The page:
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The John Mackey Award, presented annually to the nation’s top tight end, is one of the better indicators of future success on Sundays when compared to all of college football’s end-of-the-season awards. Since it was first presented in 2000, thirteen of its alumni have played in the NFL and three (Daniel Graham, Dallas Clark, Heath Miller) have won six Super Bowls.

All tight ends that meet the selection committee’s criteria are eligible, but save for Notre Dame’s Tyler Eifert in 2012, nobody outside the Big Ten, Pacific 12, SEC, and ACC has won the award.

Nobody has ever won the award without meeting the following minimum thresholds:

  • 450 receiving yards
  • 36 receptions
  • 37.5 receiving yards per game
  • 10.1 yards per catch
  • Three receptions per game
  • 11 games played

No player has won the award without being named to the preseason watch list, either, and nearly all of the winners were finalists or semi-finalists the year before they won.

It’s also important to note that the best player in terms of raw numbers don’t always win.

2013:

Ebron, the Detroit Lions 2014 first-round draft pick, led North Carolina in catches and receiving yards, whereas Seferian-Jenkins was third in receptions and fourth in receiving yards. Being held out of the Independence Bowl because of “academic reasons,” likely didn’t help Ebron’s chances, but as mentioned earlier, it’s uncertain how much weight the category has on the voting system in general.

The best tight end in the FBS a season ago in terms of raw numbers was Texas Tech’s Jace Amaro, who had 98 catches, 1,240 receiving yards and seven touchdowns, yet didn’t make it past the semifinals.

So what does the award really take into heavy consideration? Continuity.

There are clearly anomalies such as Clemson’s Dwayne Allen—who caught 17 more balls for 225 more receiving yards and 7 more touchdowns than any season prior, but Seferian-Jenkins and Eifert had very extensive resumes entering their winning seasons, much more furnished than those they were matched up against in the finals for the award.

Entering the 2013 season, Seferian-Jenkins had 110 career catches (77 more than O’Leary, 60 more than Ebron), 1390 receiving yards (974 more than O’Leary, 558 more than Ebron), and 13 touchdowns (nine more than O’Leary, eight more than Ebron). Even monster seasons by Ebron and O’Leary—arguably statistically better ones than Seferian-Jenkins’s—couldn’t flip the script.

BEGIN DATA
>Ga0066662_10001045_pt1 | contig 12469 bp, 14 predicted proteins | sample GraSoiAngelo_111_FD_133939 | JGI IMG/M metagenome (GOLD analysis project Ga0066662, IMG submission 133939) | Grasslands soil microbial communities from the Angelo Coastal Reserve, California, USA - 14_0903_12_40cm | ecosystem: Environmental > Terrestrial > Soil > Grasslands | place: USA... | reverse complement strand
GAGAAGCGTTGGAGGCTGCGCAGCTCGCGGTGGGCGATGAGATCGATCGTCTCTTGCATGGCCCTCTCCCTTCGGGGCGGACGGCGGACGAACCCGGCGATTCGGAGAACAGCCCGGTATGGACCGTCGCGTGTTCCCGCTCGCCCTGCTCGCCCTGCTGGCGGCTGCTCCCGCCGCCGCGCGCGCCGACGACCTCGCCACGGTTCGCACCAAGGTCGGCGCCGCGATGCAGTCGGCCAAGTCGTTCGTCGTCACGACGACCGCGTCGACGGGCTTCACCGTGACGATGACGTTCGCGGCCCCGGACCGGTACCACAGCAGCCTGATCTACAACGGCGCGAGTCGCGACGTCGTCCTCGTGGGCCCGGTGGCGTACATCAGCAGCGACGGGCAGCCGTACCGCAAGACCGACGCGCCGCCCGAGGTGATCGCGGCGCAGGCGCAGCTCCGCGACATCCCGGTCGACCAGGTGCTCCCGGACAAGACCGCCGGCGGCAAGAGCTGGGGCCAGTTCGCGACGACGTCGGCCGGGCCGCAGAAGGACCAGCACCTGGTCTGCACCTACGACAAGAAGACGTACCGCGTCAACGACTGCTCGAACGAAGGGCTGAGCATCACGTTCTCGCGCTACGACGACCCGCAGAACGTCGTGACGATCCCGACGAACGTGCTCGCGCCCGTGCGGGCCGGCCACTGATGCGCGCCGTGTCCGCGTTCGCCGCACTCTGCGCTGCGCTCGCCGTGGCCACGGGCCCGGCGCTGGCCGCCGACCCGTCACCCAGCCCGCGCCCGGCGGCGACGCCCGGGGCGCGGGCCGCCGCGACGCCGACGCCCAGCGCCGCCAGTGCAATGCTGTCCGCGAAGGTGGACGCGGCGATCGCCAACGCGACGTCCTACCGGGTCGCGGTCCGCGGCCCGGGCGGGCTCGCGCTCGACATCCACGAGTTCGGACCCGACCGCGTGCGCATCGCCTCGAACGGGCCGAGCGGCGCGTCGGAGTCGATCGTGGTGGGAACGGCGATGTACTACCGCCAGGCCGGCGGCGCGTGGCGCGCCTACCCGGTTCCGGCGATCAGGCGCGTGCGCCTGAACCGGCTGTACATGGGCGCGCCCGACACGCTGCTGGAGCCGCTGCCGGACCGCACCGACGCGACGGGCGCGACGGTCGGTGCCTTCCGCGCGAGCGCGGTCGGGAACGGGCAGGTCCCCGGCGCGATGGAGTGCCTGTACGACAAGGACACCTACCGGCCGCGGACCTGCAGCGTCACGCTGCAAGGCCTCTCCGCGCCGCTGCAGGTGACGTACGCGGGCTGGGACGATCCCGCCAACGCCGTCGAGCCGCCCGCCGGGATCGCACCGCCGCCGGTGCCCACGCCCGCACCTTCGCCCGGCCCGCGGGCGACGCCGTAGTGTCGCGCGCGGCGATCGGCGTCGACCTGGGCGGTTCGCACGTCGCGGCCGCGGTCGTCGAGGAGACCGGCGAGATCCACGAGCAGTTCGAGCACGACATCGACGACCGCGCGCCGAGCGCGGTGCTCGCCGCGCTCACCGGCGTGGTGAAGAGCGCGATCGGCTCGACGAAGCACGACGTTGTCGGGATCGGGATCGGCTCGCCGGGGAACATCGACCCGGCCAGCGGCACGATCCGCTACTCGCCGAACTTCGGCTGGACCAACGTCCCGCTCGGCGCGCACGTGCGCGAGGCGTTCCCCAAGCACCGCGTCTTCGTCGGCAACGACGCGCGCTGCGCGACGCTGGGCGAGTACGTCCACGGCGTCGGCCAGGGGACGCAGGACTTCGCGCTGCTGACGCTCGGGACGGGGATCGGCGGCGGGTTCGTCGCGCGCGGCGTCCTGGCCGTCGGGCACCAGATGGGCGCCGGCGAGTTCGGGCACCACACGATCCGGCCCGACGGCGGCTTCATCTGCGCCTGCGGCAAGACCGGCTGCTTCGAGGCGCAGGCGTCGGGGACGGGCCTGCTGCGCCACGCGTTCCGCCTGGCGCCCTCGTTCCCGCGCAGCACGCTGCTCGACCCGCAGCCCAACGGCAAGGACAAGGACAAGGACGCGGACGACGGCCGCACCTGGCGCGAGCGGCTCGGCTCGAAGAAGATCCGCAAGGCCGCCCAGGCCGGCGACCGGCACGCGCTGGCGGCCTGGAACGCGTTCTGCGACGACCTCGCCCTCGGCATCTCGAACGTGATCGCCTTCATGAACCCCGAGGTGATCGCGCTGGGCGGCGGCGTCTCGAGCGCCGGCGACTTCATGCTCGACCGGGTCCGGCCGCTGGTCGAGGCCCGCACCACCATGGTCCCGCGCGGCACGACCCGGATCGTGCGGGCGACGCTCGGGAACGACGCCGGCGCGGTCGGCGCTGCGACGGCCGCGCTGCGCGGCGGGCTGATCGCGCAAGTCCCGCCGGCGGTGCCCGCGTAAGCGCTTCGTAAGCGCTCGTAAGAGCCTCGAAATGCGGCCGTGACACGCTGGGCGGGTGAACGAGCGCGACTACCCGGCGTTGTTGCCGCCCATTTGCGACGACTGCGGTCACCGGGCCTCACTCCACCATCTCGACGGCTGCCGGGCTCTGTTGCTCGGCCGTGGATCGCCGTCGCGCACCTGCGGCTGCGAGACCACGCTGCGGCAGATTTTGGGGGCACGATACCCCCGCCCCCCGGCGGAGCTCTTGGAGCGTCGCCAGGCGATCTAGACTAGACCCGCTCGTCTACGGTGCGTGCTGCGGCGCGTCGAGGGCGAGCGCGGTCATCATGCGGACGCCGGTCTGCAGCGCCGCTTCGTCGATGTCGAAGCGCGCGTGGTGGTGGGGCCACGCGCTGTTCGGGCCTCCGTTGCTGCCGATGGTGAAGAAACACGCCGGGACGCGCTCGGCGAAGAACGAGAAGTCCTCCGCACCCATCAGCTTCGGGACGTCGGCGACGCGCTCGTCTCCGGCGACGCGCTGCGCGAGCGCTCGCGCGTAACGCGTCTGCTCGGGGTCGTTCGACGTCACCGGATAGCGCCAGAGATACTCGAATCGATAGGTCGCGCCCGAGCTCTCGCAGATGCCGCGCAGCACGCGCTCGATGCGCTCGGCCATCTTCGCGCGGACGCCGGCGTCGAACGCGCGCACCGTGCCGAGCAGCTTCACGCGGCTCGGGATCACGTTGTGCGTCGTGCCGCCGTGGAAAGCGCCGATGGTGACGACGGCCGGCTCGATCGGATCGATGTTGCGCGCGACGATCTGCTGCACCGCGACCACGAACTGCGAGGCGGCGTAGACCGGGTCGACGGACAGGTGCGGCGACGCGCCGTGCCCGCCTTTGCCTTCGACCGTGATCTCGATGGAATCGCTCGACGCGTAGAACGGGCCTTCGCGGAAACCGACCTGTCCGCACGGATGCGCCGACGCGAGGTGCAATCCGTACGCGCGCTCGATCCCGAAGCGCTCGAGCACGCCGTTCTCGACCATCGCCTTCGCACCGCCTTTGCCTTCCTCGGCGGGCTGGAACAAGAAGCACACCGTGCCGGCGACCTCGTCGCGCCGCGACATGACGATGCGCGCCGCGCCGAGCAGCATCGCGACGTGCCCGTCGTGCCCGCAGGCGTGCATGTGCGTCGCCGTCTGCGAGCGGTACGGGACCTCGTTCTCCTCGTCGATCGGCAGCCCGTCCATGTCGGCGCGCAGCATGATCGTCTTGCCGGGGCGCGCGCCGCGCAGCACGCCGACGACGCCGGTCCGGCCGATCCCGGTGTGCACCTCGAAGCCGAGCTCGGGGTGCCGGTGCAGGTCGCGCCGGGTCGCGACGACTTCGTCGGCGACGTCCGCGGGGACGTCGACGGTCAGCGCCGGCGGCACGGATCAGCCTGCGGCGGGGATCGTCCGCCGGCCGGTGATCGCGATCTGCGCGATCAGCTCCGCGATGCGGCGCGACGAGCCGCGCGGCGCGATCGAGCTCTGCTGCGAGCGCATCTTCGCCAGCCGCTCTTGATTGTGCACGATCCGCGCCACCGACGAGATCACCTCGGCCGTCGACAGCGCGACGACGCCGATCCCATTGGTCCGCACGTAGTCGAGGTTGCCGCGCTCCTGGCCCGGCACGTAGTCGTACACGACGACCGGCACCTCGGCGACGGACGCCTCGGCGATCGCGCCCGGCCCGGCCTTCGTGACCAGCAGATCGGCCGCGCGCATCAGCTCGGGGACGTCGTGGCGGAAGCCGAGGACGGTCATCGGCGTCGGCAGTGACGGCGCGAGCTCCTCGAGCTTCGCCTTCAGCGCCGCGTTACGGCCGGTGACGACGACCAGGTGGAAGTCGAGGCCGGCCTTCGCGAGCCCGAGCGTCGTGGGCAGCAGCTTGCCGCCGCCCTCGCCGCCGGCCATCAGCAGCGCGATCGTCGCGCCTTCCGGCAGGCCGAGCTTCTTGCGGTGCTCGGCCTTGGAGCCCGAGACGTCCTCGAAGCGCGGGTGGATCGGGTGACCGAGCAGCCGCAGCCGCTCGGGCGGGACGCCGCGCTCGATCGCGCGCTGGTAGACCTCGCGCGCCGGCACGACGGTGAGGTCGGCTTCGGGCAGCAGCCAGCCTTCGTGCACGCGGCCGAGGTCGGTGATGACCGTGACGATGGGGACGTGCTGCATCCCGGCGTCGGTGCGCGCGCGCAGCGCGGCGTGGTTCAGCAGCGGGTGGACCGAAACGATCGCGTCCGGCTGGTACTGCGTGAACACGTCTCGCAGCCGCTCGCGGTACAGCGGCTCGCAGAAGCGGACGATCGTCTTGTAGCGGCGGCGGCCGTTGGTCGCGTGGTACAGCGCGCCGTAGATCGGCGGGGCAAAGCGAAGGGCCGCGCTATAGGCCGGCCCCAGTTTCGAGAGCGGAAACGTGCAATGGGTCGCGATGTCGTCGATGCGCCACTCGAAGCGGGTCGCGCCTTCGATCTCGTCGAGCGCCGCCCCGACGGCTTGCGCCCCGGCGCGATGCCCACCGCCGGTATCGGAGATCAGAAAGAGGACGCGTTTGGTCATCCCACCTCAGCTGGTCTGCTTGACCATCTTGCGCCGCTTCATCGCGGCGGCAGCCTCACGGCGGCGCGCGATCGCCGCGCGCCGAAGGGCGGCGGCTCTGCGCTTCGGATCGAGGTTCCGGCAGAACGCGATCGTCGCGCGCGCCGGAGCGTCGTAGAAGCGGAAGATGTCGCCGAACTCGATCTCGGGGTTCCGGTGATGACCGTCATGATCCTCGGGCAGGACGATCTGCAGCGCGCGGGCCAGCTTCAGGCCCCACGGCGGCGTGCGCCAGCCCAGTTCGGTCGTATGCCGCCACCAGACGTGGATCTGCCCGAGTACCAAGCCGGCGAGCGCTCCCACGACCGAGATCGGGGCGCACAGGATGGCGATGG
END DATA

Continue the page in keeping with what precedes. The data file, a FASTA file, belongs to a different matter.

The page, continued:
Seferian-Jenkins actually posted more impressive numbers the year prior to him winning: 33 more catches, 402 more receiving yards in 2012. Those numbers in catches (69) and receiving yards (852) were both higher than Tyler Eifert’s (who won) numbers that season (50 catches, 685 yards), but Eifert had averaged 45 catches, 577.5 yards and 3.5 touchdowns for two seasons before he won the award.

Entering the 2012 season, Eifert had 90 career catches (43 more than Ertz, 49 more than Seferian-Jenkins), 1155 receiving yards (619 more than Ertz, 619 more than Seferian-Jenkins) and seven touchdowns (two less than Ertz, one more than Seferian-Jenkins).

As last year showed, team success can be ruled out, too. O’Leary was a critical part of Florida State’s passing attack, accounting for 8 percent of the team’s total receiving yardage as a tight end, on a team with first-round draft pick Kelvin Benjamin and 2014 preseason all-American Rashad Greene. The Seminoles ran the table last season and won a national championship; Washington went 9-4 and won the Fight Hunger Bowl. When Matt Spaeth won the award in 2006, the Minnesota Golden Gophers went 6-7.

Outside of sacks allowed, there’s no way to quantify the impact of a tight end’s blocking ability, at least not in an operational way. Even if they did, Washington was hardly a great blocking team a year ago when Seferian-Jenkins won the award, ranking No. 102 in the country in sacks allowed.

If we focus in on solid numbers and a track record of above average play on the field, O’Leary should win this year’s John Mackey Award handedly. He already held the school record for touchdowns in a career at his position (11) prior to the start of this season and was a semifinalist a season ago for the award. ESPN’s Mel Kiper has him begged as the top tight end in the 2015 draft class, which should keep alive the award’s streak of producing successful players on Sundays.

Numbers after Week 2 during winning campaign:

Considering what a horrid start to year Dallas Clark had in 2002, it’s safe to say success in Week 1 or two isn’t critical to a player’s chances. But O’Leary is ahead of pace, and will likely match the numbers he needs to hit to win the award.

O’Leary is currently 17th among FBS tight ends in receptions this season, and while those numbers might not be captivating, if he posts 36 receptions, and 450 receiving yards he’ll be given the 2014 John Mackey Award.

Josh Planos has had his work featured at the Wall Street Journal’s The Daily Fix, Chicago Tribune’s RedEye Chicago, Rivals, Bleacher Report, Denver Post Sports, CBS Sports Radio, Fox Sports Radio and ESPN Radio, the ESPN TrueHoop Network, Swish Analytics and The Cauldron. He loves interacting with readers via Twitter (@JPlanos).